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A slow river of pain and desolation starts flowing as the first track takes off. The low-tuned guitar riffs have a double function: it creates an immediate atmosphere of darkness and it also constructs a general potentiality which caused me to listen intensively. The ringing effect that is created by the slow riffs is very unnerving and contributes to a general atmosphere of horror. After awhile the vocalist starts reciting some dark thoughts. His voice is brilliant and is well in league with the uncanny aura of the music. Some pieces of piano are also mixed with the music and fits in very well with the guitars.
As the first track dies off in silence, the chains of desolation is picked up once again as the harmonious voices of a church choir can be heard. Once again the guitars provide a brilliant atmosphere with low-tuned riffs. It doesn’t get any scarier than this as meditative chants of a choir of monks are also thrown into the mix along with the deep voice of the vocalist. Every now and then the music dies off just to be picked up again and devoured by the gaping wounds of the abyss. The guitarist switches from low-tuned riffs to a higher-pitched picking that also contributes very well to the general atmosphere. The meditative state that is constructed is so deep that it is very unsettling – it felt to me like I was falling backwards into a state of unconsciousness wherein I was forced to dwell within the jaws of a subconscious hell.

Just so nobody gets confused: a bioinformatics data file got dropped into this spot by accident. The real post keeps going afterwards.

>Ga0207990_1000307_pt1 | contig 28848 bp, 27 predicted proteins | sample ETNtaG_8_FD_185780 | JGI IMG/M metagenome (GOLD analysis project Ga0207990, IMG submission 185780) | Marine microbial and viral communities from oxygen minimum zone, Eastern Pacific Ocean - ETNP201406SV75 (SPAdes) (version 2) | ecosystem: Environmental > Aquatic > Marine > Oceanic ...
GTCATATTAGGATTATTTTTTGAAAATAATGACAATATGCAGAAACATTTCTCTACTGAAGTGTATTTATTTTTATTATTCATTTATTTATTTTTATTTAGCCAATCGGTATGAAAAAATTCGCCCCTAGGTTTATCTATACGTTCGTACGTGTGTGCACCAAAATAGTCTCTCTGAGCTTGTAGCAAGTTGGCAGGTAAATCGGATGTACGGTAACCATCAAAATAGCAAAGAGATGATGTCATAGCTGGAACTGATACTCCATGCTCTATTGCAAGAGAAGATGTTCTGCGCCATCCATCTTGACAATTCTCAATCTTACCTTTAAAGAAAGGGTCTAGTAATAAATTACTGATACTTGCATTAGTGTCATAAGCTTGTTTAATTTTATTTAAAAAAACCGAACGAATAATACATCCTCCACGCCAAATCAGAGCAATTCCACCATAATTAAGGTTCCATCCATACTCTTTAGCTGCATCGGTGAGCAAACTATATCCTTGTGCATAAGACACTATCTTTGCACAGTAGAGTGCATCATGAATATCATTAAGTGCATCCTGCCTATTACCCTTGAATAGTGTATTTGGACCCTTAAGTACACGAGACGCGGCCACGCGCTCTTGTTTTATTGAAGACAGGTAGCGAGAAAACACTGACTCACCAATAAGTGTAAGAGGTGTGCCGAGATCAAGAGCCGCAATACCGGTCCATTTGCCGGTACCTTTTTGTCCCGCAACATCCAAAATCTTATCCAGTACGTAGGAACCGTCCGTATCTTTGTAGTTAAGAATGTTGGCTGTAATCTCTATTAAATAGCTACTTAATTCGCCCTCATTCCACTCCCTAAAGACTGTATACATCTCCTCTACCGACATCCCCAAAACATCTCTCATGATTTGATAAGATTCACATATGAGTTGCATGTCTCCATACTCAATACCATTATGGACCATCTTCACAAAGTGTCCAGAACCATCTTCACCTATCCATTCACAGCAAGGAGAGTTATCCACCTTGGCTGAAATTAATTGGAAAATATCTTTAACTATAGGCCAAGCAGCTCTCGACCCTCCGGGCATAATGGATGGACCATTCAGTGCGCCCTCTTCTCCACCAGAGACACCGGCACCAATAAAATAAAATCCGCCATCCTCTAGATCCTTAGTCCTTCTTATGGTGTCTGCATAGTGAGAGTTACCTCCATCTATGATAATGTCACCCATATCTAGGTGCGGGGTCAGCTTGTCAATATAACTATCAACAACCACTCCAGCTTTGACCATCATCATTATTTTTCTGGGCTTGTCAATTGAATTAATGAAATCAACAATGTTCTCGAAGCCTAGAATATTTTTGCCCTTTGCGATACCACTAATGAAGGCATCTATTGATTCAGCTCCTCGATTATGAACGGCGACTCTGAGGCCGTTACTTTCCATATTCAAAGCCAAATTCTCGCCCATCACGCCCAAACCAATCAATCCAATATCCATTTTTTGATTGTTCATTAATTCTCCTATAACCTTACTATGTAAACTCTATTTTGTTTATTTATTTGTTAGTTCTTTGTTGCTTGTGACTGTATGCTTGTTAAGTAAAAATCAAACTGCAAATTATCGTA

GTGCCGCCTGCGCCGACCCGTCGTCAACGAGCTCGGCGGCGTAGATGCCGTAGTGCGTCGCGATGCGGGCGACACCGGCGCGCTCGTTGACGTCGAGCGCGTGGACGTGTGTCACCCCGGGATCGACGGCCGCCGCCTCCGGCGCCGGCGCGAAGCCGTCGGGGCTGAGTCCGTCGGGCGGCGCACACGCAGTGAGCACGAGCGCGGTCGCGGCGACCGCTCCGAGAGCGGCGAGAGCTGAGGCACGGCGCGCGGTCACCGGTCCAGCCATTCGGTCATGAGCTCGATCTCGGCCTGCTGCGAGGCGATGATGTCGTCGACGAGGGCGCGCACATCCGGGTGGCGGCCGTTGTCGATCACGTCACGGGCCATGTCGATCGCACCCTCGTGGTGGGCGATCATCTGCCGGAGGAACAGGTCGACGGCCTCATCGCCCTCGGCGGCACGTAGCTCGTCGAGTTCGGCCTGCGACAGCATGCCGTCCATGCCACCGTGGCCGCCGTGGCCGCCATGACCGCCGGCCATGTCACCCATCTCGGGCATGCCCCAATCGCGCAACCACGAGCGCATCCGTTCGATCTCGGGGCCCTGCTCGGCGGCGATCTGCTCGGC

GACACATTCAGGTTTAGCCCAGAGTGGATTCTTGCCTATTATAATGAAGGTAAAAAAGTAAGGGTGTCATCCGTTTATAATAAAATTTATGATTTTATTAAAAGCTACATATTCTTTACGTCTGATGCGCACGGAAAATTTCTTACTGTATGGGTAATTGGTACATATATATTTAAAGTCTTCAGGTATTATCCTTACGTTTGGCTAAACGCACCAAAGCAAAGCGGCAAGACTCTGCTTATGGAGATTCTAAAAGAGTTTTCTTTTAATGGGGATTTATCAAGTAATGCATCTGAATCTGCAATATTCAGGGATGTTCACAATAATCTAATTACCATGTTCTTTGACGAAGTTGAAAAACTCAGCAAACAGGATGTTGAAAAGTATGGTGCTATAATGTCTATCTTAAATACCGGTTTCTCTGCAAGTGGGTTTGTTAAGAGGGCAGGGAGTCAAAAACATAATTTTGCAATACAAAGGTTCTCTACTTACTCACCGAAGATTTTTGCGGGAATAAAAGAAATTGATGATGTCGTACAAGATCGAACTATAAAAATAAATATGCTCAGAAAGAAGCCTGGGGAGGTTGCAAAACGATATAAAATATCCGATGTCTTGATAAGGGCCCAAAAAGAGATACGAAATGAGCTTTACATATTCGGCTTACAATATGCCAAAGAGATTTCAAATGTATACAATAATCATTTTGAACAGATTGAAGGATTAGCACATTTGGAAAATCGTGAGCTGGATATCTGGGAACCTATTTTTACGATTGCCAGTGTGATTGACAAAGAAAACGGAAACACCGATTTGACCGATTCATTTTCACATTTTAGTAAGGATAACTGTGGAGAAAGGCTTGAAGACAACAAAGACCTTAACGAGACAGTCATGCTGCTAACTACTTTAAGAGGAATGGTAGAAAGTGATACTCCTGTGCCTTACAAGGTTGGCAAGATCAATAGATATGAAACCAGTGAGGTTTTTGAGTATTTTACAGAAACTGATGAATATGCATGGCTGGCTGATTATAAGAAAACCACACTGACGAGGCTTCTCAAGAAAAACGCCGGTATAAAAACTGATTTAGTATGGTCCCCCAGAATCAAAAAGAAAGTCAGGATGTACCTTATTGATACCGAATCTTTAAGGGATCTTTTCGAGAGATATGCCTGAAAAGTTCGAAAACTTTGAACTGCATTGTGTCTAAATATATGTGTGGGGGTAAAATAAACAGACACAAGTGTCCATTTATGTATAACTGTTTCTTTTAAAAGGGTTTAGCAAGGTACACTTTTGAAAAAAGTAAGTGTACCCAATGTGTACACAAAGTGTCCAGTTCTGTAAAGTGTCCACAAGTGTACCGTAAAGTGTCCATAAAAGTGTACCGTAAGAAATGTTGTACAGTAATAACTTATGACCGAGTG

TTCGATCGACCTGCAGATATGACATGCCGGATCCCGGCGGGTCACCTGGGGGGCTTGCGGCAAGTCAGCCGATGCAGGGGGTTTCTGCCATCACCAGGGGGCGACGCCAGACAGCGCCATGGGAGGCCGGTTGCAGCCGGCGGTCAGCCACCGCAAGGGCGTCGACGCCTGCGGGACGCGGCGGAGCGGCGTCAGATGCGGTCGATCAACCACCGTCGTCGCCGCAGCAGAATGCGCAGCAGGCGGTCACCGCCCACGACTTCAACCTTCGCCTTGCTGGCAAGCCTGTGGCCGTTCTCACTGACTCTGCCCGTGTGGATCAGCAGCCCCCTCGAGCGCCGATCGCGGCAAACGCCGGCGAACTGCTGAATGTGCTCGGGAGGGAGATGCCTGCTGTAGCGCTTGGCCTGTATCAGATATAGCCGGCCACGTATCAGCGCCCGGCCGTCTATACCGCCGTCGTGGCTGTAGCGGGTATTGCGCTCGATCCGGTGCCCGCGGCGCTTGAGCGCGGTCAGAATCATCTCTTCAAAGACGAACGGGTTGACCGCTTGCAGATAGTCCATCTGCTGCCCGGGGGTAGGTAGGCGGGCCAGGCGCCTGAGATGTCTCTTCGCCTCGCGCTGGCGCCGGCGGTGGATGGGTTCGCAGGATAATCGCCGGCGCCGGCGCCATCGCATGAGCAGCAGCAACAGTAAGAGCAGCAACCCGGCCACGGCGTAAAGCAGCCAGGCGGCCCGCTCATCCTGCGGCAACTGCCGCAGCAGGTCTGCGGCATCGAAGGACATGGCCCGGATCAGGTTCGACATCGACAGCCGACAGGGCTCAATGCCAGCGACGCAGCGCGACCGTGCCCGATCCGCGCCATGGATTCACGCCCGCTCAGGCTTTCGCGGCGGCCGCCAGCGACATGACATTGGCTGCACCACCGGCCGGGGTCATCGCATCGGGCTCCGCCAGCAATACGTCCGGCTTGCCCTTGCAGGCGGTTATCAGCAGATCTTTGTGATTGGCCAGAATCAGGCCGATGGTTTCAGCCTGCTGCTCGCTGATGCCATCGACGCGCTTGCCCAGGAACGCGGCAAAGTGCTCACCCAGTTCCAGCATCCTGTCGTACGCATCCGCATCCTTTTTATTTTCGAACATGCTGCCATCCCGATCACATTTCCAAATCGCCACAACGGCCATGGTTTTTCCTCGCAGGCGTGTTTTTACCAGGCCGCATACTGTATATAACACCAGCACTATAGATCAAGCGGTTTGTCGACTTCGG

As the slow river of pain continues to flow steadily, the meditative state of the album is deconstructed and very suddenly reconstructed as a more trance-like ritualistic concept. The vocals become scarier by the minute. Certain elements of the music are altered and it can now be heard as a mixture of low-tuned guitar riffs along with some kind of snare drum and synth effects. The choirs die off every now and then just to be resurrected and forced to chew on the bitterness of the abysmal journey.
The album ends with a track titled “Alice”. Where the previous tracks were more straight-up drone doom, this track is much more experimental and dark ambient. Not only does this experimentation prove that the music is not stagnant, but it also finishes the album on a high note in the sense that the ritualistic state is now drenched in chaos. The wide variety of instruments on this one is very interesting with a wide variety of synth, trumpet, and something that almost sounds like a harp.
Overall, I can just say that this is one of the most creative and interesting drone doom albums that I’ve listened to and I can recommend this album to anybody who is into drone doom, dark ambient, experimental metal, and even people who like dark Gregorian music and who want to open themselves to more experimental alternatives.